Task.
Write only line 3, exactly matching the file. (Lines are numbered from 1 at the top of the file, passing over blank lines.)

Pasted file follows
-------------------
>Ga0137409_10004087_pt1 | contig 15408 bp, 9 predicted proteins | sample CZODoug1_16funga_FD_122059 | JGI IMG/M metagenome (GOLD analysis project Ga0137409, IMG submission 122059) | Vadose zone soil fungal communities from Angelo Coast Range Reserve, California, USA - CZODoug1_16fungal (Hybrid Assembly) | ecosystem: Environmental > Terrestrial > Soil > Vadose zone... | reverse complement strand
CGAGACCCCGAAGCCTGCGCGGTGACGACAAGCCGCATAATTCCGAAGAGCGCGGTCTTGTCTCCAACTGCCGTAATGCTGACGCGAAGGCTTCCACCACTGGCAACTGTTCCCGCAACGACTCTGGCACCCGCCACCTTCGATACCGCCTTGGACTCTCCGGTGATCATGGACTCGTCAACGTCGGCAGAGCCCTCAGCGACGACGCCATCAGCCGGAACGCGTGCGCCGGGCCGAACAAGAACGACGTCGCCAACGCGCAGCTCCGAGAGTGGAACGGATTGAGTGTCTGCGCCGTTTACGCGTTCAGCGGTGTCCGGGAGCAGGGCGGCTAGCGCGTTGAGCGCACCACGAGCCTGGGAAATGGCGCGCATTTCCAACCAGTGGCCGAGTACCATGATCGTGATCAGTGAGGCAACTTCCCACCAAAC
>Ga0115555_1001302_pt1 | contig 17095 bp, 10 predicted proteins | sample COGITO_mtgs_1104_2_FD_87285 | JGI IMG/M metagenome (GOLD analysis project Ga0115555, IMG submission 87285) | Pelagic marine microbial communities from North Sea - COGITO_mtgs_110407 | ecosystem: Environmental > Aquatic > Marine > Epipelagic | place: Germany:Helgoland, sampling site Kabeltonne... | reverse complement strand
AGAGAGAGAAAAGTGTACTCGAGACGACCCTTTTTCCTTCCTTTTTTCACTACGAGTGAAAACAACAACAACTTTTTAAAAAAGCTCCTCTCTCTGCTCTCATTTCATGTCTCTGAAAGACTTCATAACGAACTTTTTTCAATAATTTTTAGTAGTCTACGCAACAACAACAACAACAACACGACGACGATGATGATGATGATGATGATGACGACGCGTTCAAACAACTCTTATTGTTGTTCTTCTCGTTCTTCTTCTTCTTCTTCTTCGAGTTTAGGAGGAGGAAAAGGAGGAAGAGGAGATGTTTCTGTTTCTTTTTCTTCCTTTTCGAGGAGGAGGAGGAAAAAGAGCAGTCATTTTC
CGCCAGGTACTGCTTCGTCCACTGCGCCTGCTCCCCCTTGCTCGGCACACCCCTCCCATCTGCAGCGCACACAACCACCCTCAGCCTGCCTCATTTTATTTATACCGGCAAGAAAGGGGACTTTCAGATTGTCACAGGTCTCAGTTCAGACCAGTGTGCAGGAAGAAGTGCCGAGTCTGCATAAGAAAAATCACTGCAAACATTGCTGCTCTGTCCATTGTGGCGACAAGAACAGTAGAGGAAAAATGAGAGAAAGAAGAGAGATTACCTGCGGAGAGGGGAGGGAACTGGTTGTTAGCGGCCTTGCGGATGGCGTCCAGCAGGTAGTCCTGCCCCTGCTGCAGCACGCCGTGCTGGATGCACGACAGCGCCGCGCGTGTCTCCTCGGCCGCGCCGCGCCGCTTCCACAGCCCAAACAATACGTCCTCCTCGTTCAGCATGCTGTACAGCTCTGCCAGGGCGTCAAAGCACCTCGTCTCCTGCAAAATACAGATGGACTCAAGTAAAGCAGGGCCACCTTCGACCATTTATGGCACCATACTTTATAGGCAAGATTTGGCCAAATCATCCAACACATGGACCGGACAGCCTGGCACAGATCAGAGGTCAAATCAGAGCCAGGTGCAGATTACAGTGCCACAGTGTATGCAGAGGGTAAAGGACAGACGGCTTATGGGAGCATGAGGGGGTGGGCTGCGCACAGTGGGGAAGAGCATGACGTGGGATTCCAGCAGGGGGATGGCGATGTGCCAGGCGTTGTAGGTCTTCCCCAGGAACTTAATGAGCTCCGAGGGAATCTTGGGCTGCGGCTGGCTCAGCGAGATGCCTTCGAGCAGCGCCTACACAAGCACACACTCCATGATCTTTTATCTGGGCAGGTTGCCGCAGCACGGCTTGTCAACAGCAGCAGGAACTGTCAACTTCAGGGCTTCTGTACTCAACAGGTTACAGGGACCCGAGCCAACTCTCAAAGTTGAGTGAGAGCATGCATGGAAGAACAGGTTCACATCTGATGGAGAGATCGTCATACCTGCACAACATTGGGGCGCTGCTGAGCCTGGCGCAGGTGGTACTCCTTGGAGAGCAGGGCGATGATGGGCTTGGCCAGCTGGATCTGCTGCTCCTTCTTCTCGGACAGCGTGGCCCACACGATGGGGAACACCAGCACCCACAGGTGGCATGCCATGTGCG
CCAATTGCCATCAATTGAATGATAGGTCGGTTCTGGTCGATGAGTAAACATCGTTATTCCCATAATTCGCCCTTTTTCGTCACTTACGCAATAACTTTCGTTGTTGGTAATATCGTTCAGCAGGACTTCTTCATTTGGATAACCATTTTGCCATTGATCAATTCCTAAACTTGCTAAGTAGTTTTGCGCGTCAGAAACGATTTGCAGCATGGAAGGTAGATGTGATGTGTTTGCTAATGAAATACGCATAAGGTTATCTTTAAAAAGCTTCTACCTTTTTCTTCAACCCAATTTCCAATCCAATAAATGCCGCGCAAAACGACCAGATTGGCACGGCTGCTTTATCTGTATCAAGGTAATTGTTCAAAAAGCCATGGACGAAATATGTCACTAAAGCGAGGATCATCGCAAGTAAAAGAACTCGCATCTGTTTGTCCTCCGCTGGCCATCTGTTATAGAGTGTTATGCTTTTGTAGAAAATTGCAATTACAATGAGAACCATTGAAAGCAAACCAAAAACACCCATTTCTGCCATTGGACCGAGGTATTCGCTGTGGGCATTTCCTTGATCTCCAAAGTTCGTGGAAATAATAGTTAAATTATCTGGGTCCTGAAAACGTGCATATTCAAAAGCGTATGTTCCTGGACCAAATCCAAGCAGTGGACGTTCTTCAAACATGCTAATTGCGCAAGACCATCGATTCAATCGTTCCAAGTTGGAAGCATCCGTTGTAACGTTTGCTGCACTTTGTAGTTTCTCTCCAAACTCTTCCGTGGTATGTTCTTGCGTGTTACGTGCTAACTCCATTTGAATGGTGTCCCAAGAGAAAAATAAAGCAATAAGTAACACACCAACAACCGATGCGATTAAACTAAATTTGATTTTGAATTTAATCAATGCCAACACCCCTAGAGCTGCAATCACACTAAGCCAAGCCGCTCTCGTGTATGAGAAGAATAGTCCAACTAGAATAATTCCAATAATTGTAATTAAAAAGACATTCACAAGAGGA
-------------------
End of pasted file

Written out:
>Ga0115555_1001302_pt1 | contig 17095 bp, 10 predicted proteins | sample COGITO_mtgs_1104_2_FD_87285 | JGI IMG/M metagenome (GOLD analysis project Ga0115555, IMG submission 87285) | Pelagic marine microbial communities from North Sea - COGITO_mtgs_110407 | ecosystem: Environmental > Aquatic > Marine > Epipelagic | place: Germany:Helgoland, sampling site Kabeltonne... | reverse complement strand